Lest we forget
By Bruce Corcoran
Staff at McKinlay Funeral Home understand it’s not feasible to have large-scale Remembrance Day celebrations at the cenotaphs across Chatham-Kent this year due to COVID-19.
But it doesn’t mean they didn’t do anything about it.
Working with local Royal Canadian Legion personnel, funeral directors Nathan McKinlay, Jacob Rowe and Jeff Mardling created a video intended to link people of all ages to Remembrance Day.
“For a funeral service, I’d say that Remembrance Day is probably the most important day of the year, because we’re acknowledging the fallen. We’re remembering. Part of our duty is to carry on the memories,” McKinlay said. “Without a Remembrance Day service, that makes it really tough for people to get the perspective they need, especially now, because people are so divided on everything. They’re at home on social media and they aren’t coming together like they used to and they aren’t coming together for these common causes.”
Several invite-only events are slated to take place, including at the Bradley Centre in Chatham, but nothing larger scale as a precaution due to COVID-19.
“It’s on us to make sure people do remember. For the younger generations, they need to see what’s going on here,” McKinlay said, pointing to the Second World War. “It’s the 75th anniversary of the end of the war and we can’t have a celebration.”
Rowe said as soon as they learned from the Legions there wouldn’t be typical Remembrance Day services this year, they put their heads together.
“We wanted to try to create, not a replacement that takes away from the austerity of the typical service that will still take place for invitees, but something that speaks to everyone in Chatham-Kent,” he said. “We’ll feature all of the cenotaphs from all of the different communities. We’ll have a testimony from a veteran and a Legion member, and from someone who joined the Legion from more of a community perspective. They talk about the supportive side of it for the veterans.”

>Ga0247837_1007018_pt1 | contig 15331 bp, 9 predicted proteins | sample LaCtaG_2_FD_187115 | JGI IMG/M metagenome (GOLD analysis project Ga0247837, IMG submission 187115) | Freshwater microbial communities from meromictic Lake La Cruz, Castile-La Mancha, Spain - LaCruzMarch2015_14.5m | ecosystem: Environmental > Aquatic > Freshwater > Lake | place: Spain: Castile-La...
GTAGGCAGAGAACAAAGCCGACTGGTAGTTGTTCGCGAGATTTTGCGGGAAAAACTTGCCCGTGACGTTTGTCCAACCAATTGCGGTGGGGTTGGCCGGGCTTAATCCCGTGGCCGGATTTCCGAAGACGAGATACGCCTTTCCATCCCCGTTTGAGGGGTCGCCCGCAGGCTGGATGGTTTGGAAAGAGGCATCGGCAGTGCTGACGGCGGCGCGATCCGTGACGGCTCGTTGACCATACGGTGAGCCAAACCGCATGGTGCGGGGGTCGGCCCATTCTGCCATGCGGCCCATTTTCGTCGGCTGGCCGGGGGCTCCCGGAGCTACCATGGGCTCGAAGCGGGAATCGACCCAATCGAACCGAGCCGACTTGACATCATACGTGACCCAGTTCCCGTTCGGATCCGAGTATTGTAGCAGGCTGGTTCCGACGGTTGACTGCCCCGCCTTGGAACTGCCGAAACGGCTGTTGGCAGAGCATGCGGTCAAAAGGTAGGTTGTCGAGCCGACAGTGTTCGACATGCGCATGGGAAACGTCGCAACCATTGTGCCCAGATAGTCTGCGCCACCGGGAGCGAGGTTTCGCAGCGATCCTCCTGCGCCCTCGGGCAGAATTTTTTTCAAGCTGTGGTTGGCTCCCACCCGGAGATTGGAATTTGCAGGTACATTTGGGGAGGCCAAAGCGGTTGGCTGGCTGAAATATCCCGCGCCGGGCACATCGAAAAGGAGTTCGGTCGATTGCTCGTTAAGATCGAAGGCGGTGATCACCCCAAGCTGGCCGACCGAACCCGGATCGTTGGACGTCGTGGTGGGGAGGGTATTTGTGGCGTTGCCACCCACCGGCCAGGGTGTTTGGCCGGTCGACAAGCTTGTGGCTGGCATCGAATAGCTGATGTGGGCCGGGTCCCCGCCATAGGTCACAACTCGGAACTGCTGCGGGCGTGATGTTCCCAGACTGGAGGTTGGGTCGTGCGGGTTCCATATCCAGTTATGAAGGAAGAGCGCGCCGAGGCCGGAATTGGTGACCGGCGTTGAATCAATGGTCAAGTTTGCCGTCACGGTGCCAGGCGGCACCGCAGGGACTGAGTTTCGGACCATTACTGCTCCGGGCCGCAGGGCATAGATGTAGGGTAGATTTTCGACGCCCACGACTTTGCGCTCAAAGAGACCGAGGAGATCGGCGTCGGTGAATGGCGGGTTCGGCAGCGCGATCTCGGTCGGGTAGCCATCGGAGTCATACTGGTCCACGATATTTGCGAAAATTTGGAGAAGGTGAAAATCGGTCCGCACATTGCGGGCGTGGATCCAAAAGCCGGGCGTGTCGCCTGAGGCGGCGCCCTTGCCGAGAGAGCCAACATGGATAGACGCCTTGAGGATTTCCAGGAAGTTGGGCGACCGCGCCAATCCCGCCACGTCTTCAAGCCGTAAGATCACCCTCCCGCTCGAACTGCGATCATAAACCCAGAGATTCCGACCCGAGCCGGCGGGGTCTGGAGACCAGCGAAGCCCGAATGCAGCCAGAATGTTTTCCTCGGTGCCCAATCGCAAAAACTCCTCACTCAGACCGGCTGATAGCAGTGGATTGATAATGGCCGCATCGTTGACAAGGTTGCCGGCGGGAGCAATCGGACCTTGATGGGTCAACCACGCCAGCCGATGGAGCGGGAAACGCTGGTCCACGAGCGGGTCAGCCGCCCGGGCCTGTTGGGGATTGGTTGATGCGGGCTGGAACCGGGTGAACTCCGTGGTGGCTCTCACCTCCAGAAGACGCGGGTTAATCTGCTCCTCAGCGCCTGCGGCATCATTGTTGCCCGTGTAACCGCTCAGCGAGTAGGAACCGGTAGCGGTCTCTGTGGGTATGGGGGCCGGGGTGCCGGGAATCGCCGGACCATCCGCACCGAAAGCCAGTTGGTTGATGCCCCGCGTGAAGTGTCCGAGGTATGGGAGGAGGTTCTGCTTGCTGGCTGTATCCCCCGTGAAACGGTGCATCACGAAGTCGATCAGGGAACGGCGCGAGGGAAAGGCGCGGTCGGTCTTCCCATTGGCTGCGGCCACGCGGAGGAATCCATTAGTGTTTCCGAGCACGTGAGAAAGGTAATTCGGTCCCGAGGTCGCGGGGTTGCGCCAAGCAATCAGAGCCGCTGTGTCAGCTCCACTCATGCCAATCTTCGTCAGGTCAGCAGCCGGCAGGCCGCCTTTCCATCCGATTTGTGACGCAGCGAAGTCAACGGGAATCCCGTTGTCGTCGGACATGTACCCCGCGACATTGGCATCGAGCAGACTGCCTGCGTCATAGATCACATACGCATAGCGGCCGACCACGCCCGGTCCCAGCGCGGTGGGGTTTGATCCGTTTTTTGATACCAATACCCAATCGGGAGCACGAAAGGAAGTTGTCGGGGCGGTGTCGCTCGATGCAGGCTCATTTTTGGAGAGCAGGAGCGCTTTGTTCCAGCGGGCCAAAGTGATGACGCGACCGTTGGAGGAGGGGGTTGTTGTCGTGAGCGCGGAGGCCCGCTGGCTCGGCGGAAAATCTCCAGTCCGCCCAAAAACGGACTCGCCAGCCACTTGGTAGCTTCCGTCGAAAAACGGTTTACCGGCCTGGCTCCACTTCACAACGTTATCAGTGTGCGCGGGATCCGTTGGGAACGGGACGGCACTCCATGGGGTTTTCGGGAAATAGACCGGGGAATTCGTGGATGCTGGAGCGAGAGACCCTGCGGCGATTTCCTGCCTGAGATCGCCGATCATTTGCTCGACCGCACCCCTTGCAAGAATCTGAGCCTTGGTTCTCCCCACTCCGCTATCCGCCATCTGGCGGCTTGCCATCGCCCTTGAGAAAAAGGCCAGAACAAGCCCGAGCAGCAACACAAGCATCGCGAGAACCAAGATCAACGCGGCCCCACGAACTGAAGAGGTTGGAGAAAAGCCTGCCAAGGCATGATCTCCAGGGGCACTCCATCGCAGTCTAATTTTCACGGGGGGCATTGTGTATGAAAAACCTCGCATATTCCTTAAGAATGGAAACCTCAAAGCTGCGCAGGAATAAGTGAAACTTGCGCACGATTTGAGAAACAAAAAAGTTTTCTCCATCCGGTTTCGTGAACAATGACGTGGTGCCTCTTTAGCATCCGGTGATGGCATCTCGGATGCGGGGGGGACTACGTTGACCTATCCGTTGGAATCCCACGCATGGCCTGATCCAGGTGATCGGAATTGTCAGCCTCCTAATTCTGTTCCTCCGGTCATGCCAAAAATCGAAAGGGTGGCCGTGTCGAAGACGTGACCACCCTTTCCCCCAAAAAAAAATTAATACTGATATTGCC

Rowe said Len Maynard, zone commander for the area for the Legion, and also a member of Branch 642 in Chatham, is the veteran in the video who shared his memories.
McKinlay is proud of the result.
“We started filming it and, honestly, it got pretty emotional rather quickly. When some of the speakers talked, it was a pretty powerful message,” he said. “We’ve put together a pre-recorded Remembrance Day tribute. It’s kind of a nod to the Legion. I think it will help for the younger generations to understand what happened. It’s a way for all of Chatham-Kent to come together. Remembering together while we’re apart.”
Rowe said just because the video was filmed in Chatham-Kent and featured all our cenotaphs does not mean the video can’t have impact outside our borders.
“I think when you see the final compilation, it’s pretty universal. They don’t mention Chatham-Kent by name,” he said. “People watching the footage, I think, will see it will speak to the Legion and the cenotaph in their home towns.”
McKinlay said the video will be available online starting Nov. 4 on remembrancedayck.com. The early release is to allow people to have the chance to view the video at their leisure and to share it with family.
“That way, people in Chatham-Kent have a way by which to celebrate Remembrance Day, show it to their kids, and take some time to reflect,” he explained. “The next generation has to pass the torch on.”